Can Larry Silverstein’s Heir Apparent, Marty Burger, Rise to the Occasion?
During a ski trip to Colorado several months ago, Michael May, an executive at Cantor Fitzgerald, remembers his eagerness to hit the slopes. He rose at the crack of dawn and found his friend Marty Burger, who had organized the trip, waiting in the lodge with the same idea in mind.
Traveling with a large group of executives, they skied all day. Mr. May remembers being exhausted, but Mr. Burger convinced him to join him and few others for some indoor tennis back at the hotel. A couple of games, at Mr. Burger’s urging, turned into a couple of sets.
Even after all that, Mr. Burger still wasn’t done with the day’s physical exertions. He arranged to take everyone back out to the ski trails, where they rode specially rigged snow bikes down the slopes with headlamps to see in the darkness. Then it was time to get to dinner. Mr. Burger planned a dining extravaganza and later insisted his 80 guests all go out for drinks, which stretched well into the night.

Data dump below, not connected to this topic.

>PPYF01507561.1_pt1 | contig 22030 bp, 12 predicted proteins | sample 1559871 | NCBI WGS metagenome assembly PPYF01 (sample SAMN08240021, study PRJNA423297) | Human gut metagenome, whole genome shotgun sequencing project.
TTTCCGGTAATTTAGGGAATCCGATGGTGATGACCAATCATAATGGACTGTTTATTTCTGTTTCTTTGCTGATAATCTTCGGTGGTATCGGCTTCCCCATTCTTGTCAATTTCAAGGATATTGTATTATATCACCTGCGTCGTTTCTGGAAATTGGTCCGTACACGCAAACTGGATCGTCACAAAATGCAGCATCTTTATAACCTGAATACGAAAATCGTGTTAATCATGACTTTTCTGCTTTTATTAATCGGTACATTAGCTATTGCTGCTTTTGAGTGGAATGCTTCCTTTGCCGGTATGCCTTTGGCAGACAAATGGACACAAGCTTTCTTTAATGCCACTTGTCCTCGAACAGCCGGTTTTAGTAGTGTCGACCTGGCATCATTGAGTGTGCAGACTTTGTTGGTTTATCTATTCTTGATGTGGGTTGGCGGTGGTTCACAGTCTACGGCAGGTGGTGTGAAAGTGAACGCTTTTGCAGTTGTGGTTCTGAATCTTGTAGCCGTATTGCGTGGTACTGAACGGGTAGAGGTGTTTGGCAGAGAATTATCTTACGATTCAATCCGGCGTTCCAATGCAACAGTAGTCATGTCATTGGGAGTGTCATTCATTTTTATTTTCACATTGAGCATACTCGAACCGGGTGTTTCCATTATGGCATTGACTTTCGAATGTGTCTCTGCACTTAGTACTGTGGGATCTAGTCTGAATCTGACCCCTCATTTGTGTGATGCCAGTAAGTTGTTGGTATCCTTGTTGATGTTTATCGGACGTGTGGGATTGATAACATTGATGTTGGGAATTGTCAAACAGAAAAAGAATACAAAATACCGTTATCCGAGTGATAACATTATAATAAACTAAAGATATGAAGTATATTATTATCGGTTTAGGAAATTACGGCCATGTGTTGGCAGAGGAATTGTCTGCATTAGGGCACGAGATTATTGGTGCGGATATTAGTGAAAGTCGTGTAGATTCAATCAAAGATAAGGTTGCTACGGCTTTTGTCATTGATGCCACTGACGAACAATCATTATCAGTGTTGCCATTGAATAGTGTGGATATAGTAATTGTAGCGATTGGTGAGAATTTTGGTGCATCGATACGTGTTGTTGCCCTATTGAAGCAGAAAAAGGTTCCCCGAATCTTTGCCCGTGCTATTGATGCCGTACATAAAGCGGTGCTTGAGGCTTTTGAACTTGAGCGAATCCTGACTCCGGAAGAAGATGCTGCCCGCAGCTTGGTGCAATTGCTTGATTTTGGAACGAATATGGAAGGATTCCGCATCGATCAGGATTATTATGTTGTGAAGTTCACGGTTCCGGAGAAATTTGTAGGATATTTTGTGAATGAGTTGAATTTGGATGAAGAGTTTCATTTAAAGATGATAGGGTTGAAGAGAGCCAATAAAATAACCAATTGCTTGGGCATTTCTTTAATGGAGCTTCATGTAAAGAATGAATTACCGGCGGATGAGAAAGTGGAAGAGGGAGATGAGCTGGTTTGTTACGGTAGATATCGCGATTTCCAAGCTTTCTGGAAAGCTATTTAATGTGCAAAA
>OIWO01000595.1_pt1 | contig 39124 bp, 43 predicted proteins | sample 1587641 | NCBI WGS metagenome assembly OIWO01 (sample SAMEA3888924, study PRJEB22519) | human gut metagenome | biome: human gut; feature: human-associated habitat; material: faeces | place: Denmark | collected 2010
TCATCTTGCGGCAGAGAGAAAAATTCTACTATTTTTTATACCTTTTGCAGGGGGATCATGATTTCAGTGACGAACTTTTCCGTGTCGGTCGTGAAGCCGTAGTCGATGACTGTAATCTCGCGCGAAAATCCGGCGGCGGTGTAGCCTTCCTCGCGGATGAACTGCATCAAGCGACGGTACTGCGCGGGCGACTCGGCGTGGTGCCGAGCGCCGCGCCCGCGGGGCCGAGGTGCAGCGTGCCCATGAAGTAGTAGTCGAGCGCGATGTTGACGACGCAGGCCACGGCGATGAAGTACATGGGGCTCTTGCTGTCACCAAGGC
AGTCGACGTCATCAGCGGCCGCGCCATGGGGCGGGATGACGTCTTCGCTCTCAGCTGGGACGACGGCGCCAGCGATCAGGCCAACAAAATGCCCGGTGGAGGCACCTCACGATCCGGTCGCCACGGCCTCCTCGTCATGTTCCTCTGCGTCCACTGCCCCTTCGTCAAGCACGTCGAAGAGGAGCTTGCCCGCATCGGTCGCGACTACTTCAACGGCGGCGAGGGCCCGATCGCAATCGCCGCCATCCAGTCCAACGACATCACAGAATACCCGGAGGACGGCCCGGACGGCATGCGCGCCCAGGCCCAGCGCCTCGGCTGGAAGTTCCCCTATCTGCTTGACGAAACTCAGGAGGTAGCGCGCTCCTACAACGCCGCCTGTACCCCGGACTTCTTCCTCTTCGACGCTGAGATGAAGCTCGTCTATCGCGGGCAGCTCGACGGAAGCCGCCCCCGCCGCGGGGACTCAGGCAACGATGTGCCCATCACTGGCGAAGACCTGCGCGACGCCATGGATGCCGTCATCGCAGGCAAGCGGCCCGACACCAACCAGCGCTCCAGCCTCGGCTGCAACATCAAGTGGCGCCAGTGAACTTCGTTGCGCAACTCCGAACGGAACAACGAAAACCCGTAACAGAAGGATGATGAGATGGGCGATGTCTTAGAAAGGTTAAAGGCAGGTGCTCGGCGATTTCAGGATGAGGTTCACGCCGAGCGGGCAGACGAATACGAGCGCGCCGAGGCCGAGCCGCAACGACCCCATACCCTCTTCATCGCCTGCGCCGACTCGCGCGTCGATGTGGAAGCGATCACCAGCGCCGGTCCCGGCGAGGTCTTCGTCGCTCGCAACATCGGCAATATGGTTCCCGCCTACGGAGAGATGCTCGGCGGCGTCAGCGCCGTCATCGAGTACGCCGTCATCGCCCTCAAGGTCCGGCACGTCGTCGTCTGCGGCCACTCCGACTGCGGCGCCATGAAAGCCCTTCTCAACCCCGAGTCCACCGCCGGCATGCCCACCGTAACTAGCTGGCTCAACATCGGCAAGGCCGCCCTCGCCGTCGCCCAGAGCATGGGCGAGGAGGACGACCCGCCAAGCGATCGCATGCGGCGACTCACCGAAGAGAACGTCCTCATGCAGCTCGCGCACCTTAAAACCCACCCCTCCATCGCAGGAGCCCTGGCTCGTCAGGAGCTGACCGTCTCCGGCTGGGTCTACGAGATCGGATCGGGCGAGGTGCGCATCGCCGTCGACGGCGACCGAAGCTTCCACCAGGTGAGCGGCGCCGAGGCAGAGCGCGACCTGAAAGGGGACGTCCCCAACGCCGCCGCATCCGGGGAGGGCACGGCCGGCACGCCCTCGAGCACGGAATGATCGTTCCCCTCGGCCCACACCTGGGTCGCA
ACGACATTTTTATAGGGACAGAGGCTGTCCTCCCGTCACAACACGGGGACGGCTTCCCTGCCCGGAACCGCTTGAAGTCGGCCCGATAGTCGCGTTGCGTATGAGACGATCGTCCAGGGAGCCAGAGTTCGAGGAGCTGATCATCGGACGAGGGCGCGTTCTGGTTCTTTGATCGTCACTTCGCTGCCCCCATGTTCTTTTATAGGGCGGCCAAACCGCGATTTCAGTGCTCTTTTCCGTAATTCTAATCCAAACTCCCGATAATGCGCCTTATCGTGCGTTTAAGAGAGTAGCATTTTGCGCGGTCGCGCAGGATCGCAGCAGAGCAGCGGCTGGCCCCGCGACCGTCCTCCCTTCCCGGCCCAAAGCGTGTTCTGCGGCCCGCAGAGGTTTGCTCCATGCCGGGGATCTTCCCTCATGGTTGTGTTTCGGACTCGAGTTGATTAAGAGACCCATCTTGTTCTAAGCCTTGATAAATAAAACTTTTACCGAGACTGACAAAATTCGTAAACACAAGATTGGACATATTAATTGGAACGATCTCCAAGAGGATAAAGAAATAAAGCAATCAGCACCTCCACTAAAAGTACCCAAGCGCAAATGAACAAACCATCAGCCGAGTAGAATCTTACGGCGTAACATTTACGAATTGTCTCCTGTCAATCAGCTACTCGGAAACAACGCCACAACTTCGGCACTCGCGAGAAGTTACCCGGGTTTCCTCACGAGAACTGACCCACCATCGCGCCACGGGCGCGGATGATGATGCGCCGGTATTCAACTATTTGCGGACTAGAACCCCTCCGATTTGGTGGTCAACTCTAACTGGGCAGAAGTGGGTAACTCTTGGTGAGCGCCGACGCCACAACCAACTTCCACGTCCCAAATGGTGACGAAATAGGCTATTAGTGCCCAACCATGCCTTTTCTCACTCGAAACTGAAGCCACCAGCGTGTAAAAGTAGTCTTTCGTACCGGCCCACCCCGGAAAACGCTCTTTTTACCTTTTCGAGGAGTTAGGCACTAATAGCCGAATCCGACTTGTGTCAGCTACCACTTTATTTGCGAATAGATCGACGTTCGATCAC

The next morning, Mr. May recalls staggering out of bed, sore from head to foot. Mr. Burger looked refreshed.
“He was up at 5:30 in the morning for a conference call with some investors in China,” Mr. May recalled. “But that’s Marty. I can get four or five hours of sleep for a few nights, but he’s one of those rare people who just doesn’t get tired when they don’t sleep, who just never crashes.”
Stories of Mr. Burger’s energy and endless work ethic abound among people who know him, and it’s these kinds of descriptions that Larry Silverstein must have encountered when, about four years ago, he quietly began asking friends and contacts in the real estate business for candidates to succeed him. Of course, Mr. Burger’s résumé would also check out. He’s had a charmed career working at Goldman Sachs’s vaunted Whitehall real estate investment fund, at Blackstone and, later, The Related Companies, where he became one of Steve Ross’s top deputies.
“I had spoken to a number of people who have high regard for him, and I appreciated his background,” Mr. Silverstein recalled during a recent interview. “Here was a guy who is talented at many areas of the business and has a lot of experience.”
Indefatigability, however, was a trait that Mr. Silverstein, a legendary negotiator who took the Port Authority into all-night bargaining sessions to try to hammer out various World Trade Center agreements, could particularly appreciate.
“He reminds me a lot of myself as a younger man,” Mr. Silverstein said.